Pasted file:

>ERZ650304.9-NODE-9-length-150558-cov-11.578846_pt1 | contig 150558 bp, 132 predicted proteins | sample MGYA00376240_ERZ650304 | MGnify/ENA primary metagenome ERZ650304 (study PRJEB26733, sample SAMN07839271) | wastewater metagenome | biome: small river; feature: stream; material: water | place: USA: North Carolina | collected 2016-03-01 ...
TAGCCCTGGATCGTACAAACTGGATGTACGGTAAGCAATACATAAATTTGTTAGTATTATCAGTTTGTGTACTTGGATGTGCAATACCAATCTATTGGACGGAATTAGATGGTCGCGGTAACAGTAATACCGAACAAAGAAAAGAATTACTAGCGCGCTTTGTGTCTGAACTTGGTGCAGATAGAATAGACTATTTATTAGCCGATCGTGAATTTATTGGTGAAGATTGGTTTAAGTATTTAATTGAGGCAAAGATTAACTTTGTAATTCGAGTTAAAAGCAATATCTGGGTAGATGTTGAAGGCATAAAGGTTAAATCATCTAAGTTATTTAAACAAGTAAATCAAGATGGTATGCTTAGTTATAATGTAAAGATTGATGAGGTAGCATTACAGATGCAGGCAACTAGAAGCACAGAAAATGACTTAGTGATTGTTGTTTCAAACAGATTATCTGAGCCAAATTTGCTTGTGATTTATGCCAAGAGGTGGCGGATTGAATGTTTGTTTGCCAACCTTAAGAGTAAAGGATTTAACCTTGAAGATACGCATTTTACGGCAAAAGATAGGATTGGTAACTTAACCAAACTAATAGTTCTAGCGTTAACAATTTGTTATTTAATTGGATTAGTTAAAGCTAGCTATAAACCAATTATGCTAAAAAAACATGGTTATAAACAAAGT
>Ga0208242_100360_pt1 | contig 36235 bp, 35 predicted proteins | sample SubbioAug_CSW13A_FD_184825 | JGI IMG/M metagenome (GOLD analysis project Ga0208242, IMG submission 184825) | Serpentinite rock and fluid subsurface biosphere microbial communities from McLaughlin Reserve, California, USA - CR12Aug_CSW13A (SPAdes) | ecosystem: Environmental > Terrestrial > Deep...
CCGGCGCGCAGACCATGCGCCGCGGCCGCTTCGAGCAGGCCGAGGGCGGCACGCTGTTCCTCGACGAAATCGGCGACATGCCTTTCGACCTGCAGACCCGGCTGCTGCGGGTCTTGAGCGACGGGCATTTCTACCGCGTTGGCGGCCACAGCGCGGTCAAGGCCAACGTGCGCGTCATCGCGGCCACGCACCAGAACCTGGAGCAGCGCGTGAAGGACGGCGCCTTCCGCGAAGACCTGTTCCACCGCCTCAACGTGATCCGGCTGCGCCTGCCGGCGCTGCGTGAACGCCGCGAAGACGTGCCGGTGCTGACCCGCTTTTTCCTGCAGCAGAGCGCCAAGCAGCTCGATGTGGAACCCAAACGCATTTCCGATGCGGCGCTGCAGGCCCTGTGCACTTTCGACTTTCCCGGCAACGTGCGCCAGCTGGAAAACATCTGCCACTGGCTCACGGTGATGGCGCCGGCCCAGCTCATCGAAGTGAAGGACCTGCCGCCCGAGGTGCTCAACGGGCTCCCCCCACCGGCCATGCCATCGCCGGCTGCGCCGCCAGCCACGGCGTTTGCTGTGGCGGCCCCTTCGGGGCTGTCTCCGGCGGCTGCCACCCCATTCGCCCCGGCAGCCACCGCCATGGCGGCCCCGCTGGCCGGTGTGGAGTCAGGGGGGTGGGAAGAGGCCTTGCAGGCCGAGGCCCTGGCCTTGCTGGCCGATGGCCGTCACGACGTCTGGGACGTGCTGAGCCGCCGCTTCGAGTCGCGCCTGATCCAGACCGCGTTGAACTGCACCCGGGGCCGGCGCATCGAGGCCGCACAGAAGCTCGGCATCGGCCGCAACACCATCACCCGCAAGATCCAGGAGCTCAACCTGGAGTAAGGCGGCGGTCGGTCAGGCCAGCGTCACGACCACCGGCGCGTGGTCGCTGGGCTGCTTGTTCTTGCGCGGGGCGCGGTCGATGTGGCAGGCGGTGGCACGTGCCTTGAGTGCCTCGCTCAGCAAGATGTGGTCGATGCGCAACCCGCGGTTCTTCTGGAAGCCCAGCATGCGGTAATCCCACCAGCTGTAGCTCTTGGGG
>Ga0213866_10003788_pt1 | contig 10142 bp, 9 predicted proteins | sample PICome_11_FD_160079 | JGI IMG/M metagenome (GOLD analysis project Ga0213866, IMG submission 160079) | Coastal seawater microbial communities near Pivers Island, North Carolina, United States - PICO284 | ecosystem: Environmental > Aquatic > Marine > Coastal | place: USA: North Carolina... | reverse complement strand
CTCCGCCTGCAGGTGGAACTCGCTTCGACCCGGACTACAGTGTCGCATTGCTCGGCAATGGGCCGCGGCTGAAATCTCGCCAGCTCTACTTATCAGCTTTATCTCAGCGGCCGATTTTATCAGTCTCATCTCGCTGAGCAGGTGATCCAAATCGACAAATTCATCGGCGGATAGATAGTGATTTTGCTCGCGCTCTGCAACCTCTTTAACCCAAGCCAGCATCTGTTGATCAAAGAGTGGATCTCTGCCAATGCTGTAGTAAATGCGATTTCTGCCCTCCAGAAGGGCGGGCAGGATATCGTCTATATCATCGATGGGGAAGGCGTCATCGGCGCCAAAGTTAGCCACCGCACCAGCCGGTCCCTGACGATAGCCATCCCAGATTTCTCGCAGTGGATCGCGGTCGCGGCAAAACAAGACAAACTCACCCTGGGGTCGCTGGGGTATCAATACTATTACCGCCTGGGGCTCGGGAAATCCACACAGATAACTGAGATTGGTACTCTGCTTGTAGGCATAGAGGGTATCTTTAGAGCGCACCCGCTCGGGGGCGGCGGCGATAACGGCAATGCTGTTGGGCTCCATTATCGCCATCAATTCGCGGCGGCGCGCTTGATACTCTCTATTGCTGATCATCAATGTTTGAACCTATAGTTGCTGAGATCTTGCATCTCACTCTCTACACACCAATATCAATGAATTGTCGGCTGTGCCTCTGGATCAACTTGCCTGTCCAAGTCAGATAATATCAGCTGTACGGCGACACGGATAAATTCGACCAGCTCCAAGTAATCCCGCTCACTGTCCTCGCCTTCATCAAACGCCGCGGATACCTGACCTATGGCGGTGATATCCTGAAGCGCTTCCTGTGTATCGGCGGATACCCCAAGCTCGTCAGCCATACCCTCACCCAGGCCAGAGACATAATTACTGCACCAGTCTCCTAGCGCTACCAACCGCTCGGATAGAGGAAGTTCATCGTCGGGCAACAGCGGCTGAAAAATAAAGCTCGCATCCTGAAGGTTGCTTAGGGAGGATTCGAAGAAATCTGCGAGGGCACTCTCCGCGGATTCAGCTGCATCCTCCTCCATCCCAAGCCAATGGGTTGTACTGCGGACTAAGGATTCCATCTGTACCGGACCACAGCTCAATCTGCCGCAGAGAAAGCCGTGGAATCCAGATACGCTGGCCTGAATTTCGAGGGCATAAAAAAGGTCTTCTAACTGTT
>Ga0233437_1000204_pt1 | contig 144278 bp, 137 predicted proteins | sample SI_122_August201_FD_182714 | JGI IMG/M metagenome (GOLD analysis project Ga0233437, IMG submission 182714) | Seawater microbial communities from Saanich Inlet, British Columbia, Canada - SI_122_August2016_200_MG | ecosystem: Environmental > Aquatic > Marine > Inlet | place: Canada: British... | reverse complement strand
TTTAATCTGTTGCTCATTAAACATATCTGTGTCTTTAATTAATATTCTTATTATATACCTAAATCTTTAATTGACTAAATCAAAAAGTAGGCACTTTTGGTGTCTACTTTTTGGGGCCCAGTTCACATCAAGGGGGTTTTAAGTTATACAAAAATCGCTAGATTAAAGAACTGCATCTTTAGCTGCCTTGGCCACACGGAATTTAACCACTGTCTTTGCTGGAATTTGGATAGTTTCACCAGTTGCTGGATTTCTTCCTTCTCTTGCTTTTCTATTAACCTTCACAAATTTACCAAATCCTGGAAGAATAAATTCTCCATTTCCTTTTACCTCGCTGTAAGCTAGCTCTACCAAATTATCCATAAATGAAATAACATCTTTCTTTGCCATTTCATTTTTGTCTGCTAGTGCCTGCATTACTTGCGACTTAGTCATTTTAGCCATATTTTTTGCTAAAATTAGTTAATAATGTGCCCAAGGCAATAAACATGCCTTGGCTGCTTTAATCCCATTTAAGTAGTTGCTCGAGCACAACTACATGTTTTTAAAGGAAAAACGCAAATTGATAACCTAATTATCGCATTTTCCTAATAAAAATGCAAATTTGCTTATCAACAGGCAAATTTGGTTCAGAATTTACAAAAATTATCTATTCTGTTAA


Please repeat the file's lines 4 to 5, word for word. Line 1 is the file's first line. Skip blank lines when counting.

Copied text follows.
CCGGCGCGCAGACCATGCGCCGCGGCCGCTTCGAGCAGGCCGAGGGCGGCACGCTGTTCCTCGACGAAATCGGCGACATGCCTTTCGACCTGCAGACCCGGCTGCTGCGGGTCTTGAGCGACGGGCATTTCTACCGCGTTGGCGGCCACAGCGCGGTCAAGGCCAACGTGCGCGTCATCGCGGCCACGCACCAGAACCTGGAGCAGCGCGTGAAGGACGGCGCCTTCCGCGAAGACCTGTTCCACCGCCTCAACGTGATCCGGCTGCGCCTGCCGGCGCTGCGTGAACGCCGCGAAGACGTGCCGGTGCTGACCCGCTTTTTCCTGCAGCAGAGCGCCAAGCAGCTCGATGTGGAACCCAAACGCATTTCCGATGCGGCGCTGCAGGCCCTGTGCACTTTCGACTTTCCCGGCAACGTGCGCCAGCTGGAAAACATCTGCCACTGGCTCACGGTGATGGCGCCGGCCCAGCTCATCGAAGTGAAGGACCTGCCGCCCGAGGTGCTCAACGGGCTCCCCCCACCGGCCATGCCATCGCCGGCTGCGCCGCCAGCCACGGCGTTTGCTGTGGCGGCCCCTTCGGGGCTGTCTCCGGCGGCTGCCACCCCATTCGCCCCGGCAGCCACCGCCATGGCGGCCCCGCTGGCCGGTGTGGAGTCAGGGGGGTGGGAAGAGGCCTTGCAGGCCGAGGCCCTGGCCTTGCTGGCCGATGGCCGTCACGACGTCTGGGACGTGCTGAGCCGCCGCTTCGAGTCGCGCCTGATCCAGACCGCGTTGAACTGCACCCGGGGCCGGCGCATCGAGGCCGCACAGAAGCTCGGCATCGGCCGCAACACCATCACCCGCAAGATCCAGGAGCTCAACCTGGAGTAAGGCGGCGGTCGGTCAGGCCAGCGTCACGACCACCGGCGCGTGGTCGCTGGGCTGCTTGTTCTTGCGCGGGGCGCGGTCGATGTGGCAGGCGGTGGCACGTGCCTTGAGTGCCTCGCTCAGCAAGATGTGGTCGATGCGCAACCCGCGGTTCTTCTGGAAGCCCAGCATGCGGTAATCCCACCAGCTGTAGCTCTTGGGG
>Ga0213866_10003788_pt1 | contig 10142 bp, 9 predicted proteins | sample PICome_11_FD_160079 | JGI IMG/M metagenome (GOLD analysis project Ga0213866, IMG submission 160079) | Coastal seawater microbial communities near Pivers Island, North Carolina, United States - PICO284 | ecosystem: Environmental > Aquatic > Marine > Coastal | place: USA: North Carolina... | reverse complement strand